Neuroprotective activity with magnesium associated with animal models of cerebral ischaemia, seizure, perinatal hypoxia/ischaemia, subarachnoid haemorrhage and traumatic brain injury has provided the justification for clinical stroke trials. However, the recent IMAGES stroke clinical trial found magnesium to be largely ineffective. Hence, due to the negative stroke trial outcome, current FAST-MAG trial and our own experience with magnesium in cerebral ischaemia animal models, we thought it prudent to review these preclinical and clinical studies. We reviewed nine studies describing the use of magnesium following global cerebral ischaemia and fourteen following focal cerebral ischaemia. Four global ischaemia and six focal ischaemia studies did not show a significant neuroprotective effect with magnesium. In the majority of positive magnesium studies animal body temperature was not monitored post-ischaemia. Thus the effects of post-ischaemic hypothermia, cannot be ruled out as a confounding factor in positive magnesium cerebral ischaemia studies. Moreover, data from our own laboratory indicates that magnesium is only neuroprotective when combined with post-ischaemic hypothermia. These data provide a possible explanation of why the IMAGES trial was largely unsuccessful, as current stroke patient management does not involve hypothermia induction. Future preclinical and clinical cerebral ischaemia trials with magnesium should consider combining treatment with mild hypothermia.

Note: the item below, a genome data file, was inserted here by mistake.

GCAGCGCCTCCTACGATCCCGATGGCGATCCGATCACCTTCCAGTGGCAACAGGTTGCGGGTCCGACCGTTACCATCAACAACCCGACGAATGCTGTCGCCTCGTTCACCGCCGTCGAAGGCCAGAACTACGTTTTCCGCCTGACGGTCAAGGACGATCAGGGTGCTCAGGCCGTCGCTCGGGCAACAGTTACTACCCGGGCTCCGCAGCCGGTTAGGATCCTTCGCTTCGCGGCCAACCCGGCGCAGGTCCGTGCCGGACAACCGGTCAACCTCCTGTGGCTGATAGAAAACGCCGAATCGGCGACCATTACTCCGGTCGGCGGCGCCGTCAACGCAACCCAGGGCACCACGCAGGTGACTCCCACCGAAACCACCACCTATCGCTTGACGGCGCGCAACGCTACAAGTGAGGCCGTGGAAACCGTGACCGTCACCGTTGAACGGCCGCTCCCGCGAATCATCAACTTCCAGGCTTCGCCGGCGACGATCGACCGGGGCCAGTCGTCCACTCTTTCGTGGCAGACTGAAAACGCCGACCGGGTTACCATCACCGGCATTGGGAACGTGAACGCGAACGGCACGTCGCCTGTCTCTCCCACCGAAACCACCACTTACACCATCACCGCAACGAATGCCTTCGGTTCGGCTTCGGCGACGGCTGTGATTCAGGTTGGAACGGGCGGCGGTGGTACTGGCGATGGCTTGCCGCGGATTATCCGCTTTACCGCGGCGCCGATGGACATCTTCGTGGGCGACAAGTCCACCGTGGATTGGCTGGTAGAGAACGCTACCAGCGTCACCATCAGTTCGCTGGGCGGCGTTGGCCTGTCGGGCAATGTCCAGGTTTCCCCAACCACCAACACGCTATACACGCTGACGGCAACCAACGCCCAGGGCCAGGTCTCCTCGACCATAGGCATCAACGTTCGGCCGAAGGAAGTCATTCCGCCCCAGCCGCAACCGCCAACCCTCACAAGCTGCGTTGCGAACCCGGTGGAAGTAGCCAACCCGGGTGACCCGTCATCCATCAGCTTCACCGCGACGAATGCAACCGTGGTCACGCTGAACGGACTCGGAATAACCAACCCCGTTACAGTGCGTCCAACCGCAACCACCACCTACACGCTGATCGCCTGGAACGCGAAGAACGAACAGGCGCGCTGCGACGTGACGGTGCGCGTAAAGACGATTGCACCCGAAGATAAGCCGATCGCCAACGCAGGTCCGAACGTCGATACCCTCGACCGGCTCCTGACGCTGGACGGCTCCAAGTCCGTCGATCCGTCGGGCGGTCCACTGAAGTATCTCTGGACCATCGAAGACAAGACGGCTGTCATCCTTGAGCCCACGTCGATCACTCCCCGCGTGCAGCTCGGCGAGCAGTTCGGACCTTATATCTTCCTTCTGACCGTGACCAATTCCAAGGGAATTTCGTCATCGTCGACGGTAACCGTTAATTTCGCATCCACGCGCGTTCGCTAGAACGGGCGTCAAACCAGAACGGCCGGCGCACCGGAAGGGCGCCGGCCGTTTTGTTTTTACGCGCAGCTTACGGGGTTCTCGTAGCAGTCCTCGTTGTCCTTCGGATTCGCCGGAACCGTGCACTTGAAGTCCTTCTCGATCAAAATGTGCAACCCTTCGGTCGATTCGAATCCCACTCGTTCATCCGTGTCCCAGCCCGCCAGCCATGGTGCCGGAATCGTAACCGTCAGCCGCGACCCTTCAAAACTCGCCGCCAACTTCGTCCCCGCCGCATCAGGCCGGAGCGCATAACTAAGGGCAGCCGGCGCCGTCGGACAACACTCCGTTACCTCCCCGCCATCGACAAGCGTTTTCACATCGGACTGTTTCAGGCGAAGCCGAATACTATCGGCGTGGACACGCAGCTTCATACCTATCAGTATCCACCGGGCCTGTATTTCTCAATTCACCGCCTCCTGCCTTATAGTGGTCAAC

|Publication status||Published - 2006|